Jose Dávila, Nic Hess, Arcangelo Sassolino
Sign o’ the Times

April 1 – June 17, 2017

We are proud to present with Sign o’ the Times a mutual exhibition of Jose Dávila, Nic Hess and Arcangelo Sassolino.

The artworks of this show manifest the different approach of the artists towards “signs” and “language”. Nic Hess shifts the meaning of a sign towards the signifier. He uses the sign as an element of a composition, sometimes in a playful way. In the works by Jose Dávila we see a rather congruent relation of signifier and signified. The two sides of the sign are synchronized. Arcangelo Sassolino stresses the signifying raw material, there seems to be no further meaning to the sign.

In his extensive installations Nic Hess employs ordinary signs, like logos or labels, known symbols or art historical signs (often famous artworks that are easy to recognize). He is thus insinuating readability and conventional meaningfulness. These signs are, however, deconstructed, they are separated from their usual context (for instance economy or art history) and integrated in installations. Through this re-contextualization they are reduced to their material content and to their visual-esthetic effect. The earlier significate, that might have been dominating in “real life” (one could think of the Lacoste-crocodile that is commonly understood mainly as a symbol for the French brand and much less so as a symbol for the powerful animal) has been detached off its main function and pushed towards a being as an empty shell, a mere signifier. The sign is reduced to being an element in the installation, an installation that comes to life intuitively and with a clear relation to the space in which it is located. At the end of the day this can be understood also as a form of criticism of the overwhelming presence of signs in our world. In the same time, Hess’ interventions work with the rhythm of the architecture, they enforce it by adapting the perspective lines or they contradict it when the images that have been employed ignore corners or projections of a space – and thus negate the space and its architecture.

Jose Dávila‘s uses comparatively raw material (compared to Nic Hess) for the sculptures he is showing in Sign o’ the Times: cubes made from sandstone and volcanic rocks. With these elements, put together, he creates different levels of referring signs: On the one side he refers to the contradiction of civilization, culture (the built cubes) vs. wildness, nature (the found rocks). On the other side – and related to the first pair – he refers to the contradiction of “forming” / “creating” vs. “finding” / “Ready Made”, a contradiction that is part of the art discourse since Marcel Duchamp. Also, Dávila refers to gravity and its laws and its capacity to form by utilizing weight. Finally, there is a reference towards the sculptural strategies of the 1960ies, an obvious reference towards works by Richard Serra, Robert Morris, or Michael Heizer, to mention just a few. While Dávila’s signs are structured very simple, they can thus be read on diverse, complex levels.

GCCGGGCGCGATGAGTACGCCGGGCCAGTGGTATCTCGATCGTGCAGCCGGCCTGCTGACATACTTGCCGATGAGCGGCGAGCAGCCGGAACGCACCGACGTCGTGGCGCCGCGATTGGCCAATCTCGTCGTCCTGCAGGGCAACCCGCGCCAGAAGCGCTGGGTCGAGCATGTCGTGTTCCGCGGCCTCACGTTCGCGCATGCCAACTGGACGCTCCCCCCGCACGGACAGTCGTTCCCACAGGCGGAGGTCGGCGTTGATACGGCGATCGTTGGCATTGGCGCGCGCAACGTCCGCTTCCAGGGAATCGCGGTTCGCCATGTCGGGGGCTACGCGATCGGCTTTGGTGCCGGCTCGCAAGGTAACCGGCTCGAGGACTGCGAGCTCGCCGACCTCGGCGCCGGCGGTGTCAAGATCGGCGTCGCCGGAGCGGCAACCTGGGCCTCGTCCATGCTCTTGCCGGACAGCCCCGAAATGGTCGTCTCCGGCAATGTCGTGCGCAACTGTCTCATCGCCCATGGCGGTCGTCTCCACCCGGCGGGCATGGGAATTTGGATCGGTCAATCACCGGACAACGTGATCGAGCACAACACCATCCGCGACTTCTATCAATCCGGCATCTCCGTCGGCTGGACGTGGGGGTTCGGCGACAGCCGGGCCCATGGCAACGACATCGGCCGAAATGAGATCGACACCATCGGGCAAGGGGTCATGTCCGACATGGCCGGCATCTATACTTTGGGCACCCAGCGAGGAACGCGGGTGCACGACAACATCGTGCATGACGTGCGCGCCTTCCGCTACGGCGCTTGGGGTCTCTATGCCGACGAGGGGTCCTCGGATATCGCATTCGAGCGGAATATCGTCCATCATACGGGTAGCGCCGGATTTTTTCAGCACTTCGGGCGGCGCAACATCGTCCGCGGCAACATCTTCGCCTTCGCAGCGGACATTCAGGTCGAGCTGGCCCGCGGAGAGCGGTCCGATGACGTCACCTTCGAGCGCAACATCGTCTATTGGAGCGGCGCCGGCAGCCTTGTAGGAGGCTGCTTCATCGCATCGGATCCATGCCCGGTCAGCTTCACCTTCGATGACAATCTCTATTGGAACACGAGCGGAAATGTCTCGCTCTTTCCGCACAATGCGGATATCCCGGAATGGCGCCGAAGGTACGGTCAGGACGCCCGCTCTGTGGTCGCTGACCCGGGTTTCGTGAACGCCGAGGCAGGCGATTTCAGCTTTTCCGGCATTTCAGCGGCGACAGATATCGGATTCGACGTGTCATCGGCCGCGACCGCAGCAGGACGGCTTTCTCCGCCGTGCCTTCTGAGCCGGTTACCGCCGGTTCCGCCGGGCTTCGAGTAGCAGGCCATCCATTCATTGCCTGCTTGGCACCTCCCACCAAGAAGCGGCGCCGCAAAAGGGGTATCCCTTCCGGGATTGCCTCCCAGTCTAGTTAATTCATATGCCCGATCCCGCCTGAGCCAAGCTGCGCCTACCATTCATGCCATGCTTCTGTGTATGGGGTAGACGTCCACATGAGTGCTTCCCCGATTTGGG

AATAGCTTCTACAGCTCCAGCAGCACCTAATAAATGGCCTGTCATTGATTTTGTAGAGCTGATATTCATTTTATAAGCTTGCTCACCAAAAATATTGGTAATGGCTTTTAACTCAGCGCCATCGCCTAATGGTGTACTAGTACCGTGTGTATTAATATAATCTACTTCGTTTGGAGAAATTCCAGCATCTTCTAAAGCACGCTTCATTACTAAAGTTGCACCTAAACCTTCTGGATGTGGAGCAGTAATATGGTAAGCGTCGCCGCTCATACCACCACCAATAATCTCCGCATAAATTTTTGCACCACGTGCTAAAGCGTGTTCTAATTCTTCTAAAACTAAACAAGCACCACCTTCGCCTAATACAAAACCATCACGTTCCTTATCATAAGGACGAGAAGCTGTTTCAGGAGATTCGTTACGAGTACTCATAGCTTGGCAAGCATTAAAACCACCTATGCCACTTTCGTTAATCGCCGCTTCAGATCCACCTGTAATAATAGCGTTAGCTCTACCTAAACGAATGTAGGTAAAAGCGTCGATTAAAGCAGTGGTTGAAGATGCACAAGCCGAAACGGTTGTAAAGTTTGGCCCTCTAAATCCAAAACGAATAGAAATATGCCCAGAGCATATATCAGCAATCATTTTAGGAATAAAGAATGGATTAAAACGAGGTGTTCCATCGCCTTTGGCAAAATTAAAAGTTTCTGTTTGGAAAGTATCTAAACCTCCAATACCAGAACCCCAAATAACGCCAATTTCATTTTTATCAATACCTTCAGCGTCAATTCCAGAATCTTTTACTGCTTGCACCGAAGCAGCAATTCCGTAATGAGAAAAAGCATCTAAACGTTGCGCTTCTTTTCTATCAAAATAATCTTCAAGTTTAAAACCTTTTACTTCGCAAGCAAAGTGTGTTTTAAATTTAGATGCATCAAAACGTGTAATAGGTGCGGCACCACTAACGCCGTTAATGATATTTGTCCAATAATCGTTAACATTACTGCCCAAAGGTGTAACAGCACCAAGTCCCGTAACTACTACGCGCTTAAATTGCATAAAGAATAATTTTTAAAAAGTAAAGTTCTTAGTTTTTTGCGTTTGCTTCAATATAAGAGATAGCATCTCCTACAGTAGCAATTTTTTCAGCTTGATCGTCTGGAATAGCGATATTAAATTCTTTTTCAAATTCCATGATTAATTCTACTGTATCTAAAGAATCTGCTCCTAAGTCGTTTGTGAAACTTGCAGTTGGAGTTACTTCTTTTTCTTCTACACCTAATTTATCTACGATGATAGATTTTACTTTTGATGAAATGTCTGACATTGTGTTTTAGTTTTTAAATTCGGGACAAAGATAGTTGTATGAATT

Arcangelo Sassolino exposes materials to direct force. Force becomes visible and even tangible as a physical power. The work D.P.D.U.F.A. (dilatazione pneumatica di una forza attiva) is a sculpture, consisting of a stainless steel cube and polycarbonate, a bottle, a tube, and a cylinder filled with nitrogen. The object serves as an experimental set-up with inherent power. Power that is first under control and that erupts in an unforeseeable instant of extremely condensed energy. The glass bottle, an everyday object, is filled with nitrogen until the pressure is so high that it bursts, faster than the human eye can see. Visible is either the integer object (bottle) or its dust.
The works from the series Untitled are concrete sculptures with glossy surfaces. A polycarbonate- sheet is formed by the artist applying extreme power to it to compress it. He adds fluid concrete on it in a performative act by powerfully throwing it on the surface (comparable to Richard Serra’s act of throwing lead in corners in his Splash Pieces). The concrete sets, time and temperature and chemical reactions influence an ever changing alchemy in the making of the work. In the following Sassolino tears off the polycarbonate with one gesture, a three-dimensional form remains; a relief with a form that is conditioned by the initial decisions of the artist as well as by the material and by chance. Sassolino works out of the tradition of Arte Povera and the Italian Futurism but he departs from any kind of symbolic representation and he opens sculpture to physical phenomena like speed, pressure, gravity, friction, and controlled danger.

The work D.P.D.U.F.A. will be activated once per day in the course of the exhibition (Tuesday through Friday between 5 and 6 pm, Saturday between 3 and 4 pm). At some point during these hours the glass bottle will explode after gas has been continuously added to it.